Looking for your next good read? Well you’re in luck…Busboys and Poets Books is full of busy little readers!

Ellie, Bookstore Supervisor at 5th and K: It’s been a rough month for my attention span, so out of all of the books I started, I finished only two – Kitchen Confidential by Anthony Bourdain and The Poppy War by R.F. Kuang. The latter is an impressive grim-dark military fantasy debut written by a 22 year old Georgetown grad that pulls heavy inspiration from the Second Sino-Japanese war. I’ve been chipping away at Tell My Horse by Zora Neale Hurston but as a notorious speed reader, I want to make sure I take my time with it. I will also be continuing my cozy home re-read of Phillip Pullman’s His Dark Materials (I got a hardcover omnibus of the trilogy that is wildly impractical to carry around). I’m hoping that I’ll be able to make more time for reading in August!

Dubian, Bookseller at Brookland: As Black As Resistance by Zoe Samudai and William Anderson. Just finished it a few days ago its an A+ analysis of Black oppression under white supremacy and Black resistance.

Laura, Literary Event Coordinator: I read Convenience Store Woman by Sayaka Murata, Unnatural Creatures by Neil Gaiman, Dare Me by Megan Abbott, The Waste Land (blah) by T.S. Elliot, The Rose Society by Marie Lu, Cape Verean Blues by Shauna Barbosa, Gutshot by Amelia Gray, and a history of Hieronymus Bosch by Stefan Fischer. I LOVED Convenience Store Woman it’s one of my new favorites.

Kenlynn, Bookstore Supervisor at Shirlington: I went on a mystery binge for July… The President is Missing by Clinton/Patterson, The Murder of a Lady by Anthony Wynne, Hope Never Dies by Andrew Shaffer, The Word is Murder by Anthony Horowitz (clever, clever!) and the 3rd book in a cozy series by Fran Stewart about a Scottish shop in Vermont – who doesn’t like a Scottish ghost and highland games? Last night I started The Alice Network by Kate Quinn.

Ariel, Bookseller at Brookland: I read Sing, Unburied, Sing by Jesmyn Ward; I Am Not Your Perfect Mexican Daughter by Erika Sanchez; We Gon’ Be Alright by Jeff Chang; The Misadventures of an Awkward Black Girl by Issa Rae; Six of Crows by Leigh Bardugo and I’m currently reading The Devil’s Highway by Luis A Urrea; The Gunslinger by Stephen King; The Hate U Give by Angie Thomas.

Armando, Literary Event Coordinator: Binti by Nnedi Okorafor (highly recommend! first part of a trilogy), How to Write an Autobiographical Novel by Alexander Chee (memoir meets manual- pretty cool). American Sonnets of my Past and Future Assassins by Terrance Hayes, Junk by Tommy Pico, Blue Notes by Yusef Komunyakaa, Afrofuturism by Ytasha Womack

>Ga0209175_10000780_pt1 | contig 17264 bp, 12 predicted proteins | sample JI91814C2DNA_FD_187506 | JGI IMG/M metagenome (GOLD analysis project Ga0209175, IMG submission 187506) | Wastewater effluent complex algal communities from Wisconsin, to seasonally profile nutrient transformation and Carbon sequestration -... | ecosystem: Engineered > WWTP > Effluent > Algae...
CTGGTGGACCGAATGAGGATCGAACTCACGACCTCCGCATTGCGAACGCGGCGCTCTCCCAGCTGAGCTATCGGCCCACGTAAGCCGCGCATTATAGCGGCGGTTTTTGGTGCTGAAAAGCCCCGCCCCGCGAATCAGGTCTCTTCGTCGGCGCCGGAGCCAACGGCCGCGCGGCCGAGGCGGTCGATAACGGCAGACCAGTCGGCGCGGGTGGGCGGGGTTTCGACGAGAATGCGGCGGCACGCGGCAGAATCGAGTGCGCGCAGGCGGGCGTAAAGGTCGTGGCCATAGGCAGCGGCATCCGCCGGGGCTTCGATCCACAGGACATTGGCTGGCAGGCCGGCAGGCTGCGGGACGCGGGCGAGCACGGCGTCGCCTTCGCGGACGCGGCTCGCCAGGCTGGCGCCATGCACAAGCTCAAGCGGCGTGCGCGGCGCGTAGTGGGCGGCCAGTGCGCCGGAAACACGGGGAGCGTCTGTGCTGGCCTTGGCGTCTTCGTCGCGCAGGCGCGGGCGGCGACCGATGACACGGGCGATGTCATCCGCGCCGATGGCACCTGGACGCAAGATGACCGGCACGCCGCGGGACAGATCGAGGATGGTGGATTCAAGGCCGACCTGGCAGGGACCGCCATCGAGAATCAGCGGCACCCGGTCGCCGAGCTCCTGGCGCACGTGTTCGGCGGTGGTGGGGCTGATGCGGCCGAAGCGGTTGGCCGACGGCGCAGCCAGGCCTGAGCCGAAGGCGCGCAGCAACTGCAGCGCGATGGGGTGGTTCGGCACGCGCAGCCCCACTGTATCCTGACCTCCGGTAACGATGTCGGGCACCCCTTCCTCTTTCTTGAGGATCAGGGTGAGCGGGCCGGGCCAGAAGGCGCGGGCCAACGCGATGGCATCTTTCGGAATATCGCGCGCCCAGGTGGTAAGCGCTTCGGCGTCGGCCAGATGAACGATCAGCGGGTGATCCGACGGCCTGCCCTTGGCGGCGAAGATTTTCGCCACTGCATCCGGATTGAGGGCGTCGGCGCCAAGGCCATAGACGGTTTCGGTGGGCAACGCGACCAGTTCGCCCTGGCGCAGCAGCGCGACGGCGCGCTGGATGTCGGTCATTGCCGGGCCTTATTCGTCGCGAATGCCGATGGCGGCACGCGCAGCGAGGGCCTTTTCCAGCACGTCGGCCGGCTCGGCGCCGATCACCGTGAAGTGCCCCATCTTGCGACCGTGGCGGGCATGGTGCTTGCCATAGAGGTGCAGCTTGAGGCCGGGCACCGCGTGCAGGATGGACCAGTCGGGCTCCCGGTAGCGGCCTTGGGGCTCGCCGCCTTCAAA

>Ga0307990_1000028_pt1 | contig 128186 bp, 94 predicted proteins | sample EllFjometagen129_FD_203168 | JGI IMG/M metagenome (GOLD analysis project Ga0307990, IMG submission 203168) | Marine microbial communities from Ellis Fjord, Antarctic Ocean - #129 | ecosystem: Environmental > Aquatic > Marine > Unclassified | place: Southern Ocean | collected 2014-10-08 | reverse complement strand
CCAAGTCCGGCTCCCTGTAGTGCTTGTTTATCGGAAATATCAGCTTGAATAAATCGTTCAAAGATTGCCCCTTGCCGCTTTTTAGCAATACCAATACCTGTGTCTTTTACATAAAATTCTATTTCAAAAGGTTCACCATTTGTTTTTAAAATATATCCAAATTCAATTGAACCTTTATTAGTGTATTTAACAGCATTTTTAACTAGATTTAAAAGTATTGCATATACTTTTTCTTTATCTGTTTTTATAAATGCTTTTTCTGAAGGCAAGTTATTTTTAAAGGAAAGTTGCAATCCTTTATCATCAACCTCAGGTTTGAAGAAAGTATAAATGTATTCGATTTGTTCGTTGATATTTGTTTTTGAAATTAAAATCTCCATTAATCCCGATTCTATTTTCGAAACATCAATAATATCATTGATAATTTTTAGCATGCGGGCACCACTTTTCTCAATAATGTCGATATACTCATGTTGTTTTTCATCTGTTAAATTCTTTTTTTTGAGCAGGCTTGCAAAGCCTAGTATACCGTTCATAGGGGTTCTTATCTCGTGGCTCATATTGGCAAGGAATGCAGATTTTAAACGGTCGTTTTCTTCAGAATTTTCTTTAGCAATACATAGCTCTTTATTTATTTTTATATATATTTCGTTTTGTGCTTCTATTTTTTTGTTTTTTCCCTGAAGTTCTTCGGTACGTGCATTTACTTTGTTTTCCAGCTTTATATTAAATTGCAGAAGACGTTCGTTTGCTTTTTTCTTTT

Tsahai, Bookseller at Hyattsville: Finished reading the brilliant C.S. Lewis: The Screwtape Letters (Highly recommend)… in the middle of reading The Case for Christ: A Journalist’s Personal Investigation of the Evidence for Jesus by Lee Strobel and Humans Need Not Apply: A Guide to Wealth and Work in the Age of Artificial Intelligence by Jerry Kaplan

Kris, Book Event Manager: I read a LOT (but that’s mostly because I was lucky enough to spend a week in the woods with the Sundress Academy for the Arts!). My list includes: Bestiary by Donika Kelly, Mrs. Caliban by Rachel Ingalls (BANANAS), Dreadful Young Ladies and Other Stories by Kelly Barnhill, Virgin by Analicia Sotelo, Delicate, Edible Birds by Lauren Groff, Dead Girls: Essays on Surviving an American Obsession by Alice Bolin, Ellen Foster by Kaye Gibbons, Anything is Possible by Elizabeth Strout, and Nasty Women: Feminism, Resistance, and Revolution in Trump’s America edited by Samhita Mukhopadhyay and Kate Harding.


That’s what we read…what about you?


Busboys and Poets Books Holiday Picks for Kids!

“Mary Had a Little Glam” is a modern twist on a classic nursery rhyme featuring a young girl named Mary who has an eye for fashion and loves to share her gift with others. When she notices her classmates, some of whom are also children featured in popular nursery rhymes, are looking a bit drab, … Continued

Busboys and Poets Books Review: From Headshops to Whole Foods

From Head Shops to Whole Foods by Joshua Clark Davis is a scholarly examination of activist entrepreneurs who use business as a tool to enact social and political change. It’s a far-reaching subject to dedicate this sort of academic rigor to, and the author limits his examination to four subjects: African American bookstores, head shops, … Continued

Busboys and Poets Book Review: Young, Gifted, and Black

Bearing the same name as Nina Simone’s iconic song, “Young, Gifted, and Black” explores the lives of 52 black people, both past and present, who have helped shaped different aspects of black culture. As author Jamia Wilson explains in the foreword, “this book is a love letter to our ancestors and the next generation of … Continued